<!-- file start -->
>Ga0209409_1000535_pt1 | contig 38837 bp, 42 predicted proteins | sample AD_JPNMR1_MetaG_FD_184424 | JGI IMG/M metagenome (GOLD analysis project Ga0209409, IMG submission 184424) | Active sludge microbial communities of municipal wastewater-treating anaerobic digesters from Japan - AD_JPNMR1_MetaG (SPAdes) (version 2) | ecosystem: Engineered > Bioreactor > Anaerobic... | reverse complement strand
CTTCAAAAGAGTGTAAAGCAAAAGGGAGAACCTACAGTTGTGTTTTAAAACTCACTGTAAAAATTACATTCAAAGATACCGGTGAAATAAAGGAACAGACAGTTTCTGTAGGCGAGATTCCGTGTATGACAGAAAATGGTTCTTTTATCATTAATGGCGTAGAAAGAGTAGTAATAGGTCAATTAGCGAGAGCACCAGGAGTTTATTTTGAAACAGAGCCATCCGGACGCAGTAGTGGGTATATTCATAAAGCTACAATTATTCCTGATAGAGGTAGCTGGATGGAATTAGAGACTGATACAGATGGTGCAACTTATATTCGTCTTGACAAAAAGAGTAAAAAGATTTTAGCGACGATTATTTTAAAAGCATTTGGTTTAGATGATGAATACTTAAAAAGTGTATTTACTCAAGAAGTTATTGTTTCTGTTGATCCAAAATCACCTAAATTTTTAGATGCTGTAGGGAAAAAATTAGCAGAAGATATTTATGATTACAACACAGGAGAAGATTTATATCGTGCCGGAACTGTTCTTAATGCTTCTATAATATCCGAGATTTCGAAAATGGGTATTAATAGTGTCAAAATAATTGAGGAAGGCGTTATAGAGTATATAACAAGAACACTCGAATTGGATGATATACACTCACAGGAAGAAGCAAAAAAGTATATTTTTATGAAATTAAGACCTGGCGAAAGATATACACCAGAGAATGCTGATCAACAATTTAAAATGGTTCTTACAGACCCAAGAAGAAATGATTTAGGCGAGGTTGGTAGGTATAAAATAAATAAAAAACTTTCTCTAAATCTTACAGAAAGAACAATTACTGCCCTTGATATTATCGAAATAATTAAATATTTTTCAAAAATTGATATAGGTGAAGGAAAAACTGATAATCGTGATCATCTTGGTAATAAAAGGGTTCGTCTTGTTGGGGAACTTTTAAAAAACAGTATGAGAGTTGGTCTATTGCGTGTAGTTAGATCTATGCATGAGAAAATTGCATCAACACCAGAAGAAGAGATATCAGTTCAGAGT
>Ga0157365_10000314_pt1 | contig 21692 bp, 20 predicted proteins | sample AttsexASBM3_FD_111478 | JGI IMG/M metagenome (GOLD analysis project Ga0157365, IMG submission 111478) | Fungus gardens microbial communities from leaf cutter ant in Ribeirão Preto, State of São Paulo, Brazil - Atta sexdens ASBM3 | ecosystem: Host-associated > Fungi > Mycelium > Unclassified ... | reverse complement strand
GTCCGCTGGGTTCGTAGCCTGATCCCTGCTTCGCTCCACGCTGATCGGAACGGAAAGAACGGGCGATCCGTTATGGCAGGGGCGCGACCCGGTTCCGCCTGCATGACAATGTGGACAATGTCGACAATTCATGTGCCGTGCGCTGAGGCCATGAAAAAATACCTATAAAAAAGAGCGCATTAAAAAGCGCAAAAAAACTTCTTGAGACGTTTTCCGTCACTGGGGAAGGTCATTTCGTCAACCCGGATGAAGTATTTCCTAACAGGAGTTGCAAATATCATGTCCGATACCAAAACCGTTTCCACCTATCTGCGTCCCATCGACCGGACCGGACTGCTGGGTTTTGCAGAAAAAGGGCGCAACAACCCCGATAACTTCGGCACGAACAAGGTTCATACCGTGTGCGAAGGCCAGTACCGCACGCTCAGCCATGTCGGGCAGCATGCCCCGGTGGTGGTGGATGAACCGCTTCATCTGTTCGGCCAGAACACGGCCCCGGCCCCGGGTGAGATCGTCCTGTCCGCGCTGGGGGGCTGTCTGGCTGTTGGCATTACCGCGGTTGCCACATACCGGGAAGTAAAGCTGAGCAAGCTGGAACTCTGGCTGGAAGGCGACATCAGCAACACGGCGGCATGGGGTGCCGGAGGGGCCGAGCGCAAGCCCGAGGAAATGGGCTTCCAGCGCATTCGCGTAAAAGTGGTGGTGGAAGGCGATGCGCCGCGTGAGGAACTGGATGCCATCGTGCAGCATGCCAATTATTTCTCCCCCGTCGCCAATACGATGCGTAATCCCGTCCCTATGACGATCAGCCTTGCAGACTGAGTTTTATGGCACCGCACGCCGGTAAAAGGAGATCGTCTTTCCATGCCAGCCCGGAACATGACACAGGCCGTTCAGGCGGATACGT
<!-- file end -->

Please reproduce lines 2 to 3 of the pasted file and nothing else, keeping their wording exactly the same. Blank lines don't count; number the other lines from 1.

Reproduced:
CTTCAAAAGAGTGTAAAGCAAAAGGGAGAACCTACAGTTGTGTTTTAAAACTCACTGTAAAAATTACATTCAAAGATACCGGTGAAATAAAGGAACAGACAGTTTCTGTAGGCGAGATTCCGTGTATGACAGAAAATGGTTCTTTTATCATTAATGGCGTAGAAAGAGTAGTAATAGGTCAATTAGCGAGAGCACCAGGAGTTTATTTTGAAACAGAGCCATCCGGACGCAGTAGTGGGTATATTCATAAAGCTACAATTATTCCTGATAGAGGTAGCTGGATGGAATTAGAGACTGATACAGATGGTGCAACTTATATTCGTCTTGACAAAAAGAGTAAAAAGATTTTAGCGACGATTATTTTAAAAGCATTTGGTTTAGATGATGAATACTTAAAAAGTGTATTTACTCAAGAAGTTATTGTTTCTGTTGATCCAAAATCACCTAAATTTTTAGATGCTGTAGGGAAAAAATTAGCAGAAGATATTTATGATTACAACACAGGAGAAGATTTATATCGTGCCGGAACTGTTCTTAATGCTTCTATAATATCCGAGATTTCGAAAATGGGTATTAATAGTGTCAAAATAATTGAGGAAGGCGTTATAGAGTATATAACAAGAACACTCGAATTGGATGATATACACTCACAGGAAGAAGCAAAAAAGTATATTTTTATGAAATTAAGACCTGGCGAAAGATATACACCAGAGAATGCTGATCAACAATTTAAAATGGTTCTTACAGACCCAAGAAGAAATGATTTAGGCGAGGTTGGTAGGTATAAAATAAATAAAAAACTTTCTCTAAATCTTACAGAAAGAACAATTACTGCCCTTGATATTATCGAAATAATTAAATATTTTTCAAAAATTGATATAGGTGAAGGAAAAACTGATAATCGTGATCATCTTGGTAATAAAAGGGTTCGTCTTGTTGGGGAACTTTTAAAAAACAGTATGAGAGTTGGTCTATTGCGTGTAGTTAGATCTATGCATGAGAAAATTGCATCAACACCAGAAGAAGAGATATCAGTTCAGAGT
>Ga0157365_10000314_pt1 | contig 21692 bp, 20 predicted proteins | sample AttsexASBM3_FD_111478 | JGI IMG/M metagenome (GOLD analysis project Ga0157365, IMG submission 111478) | Fungus gardens microbial communities from leaf cutter ant in Ribeirão Preto, State of São Paulo, Brazil - Atta sexdens ASBM3 | ecosystem: Host-associated > Fungi > Mycelium > Unclassified ... | reverse complement strand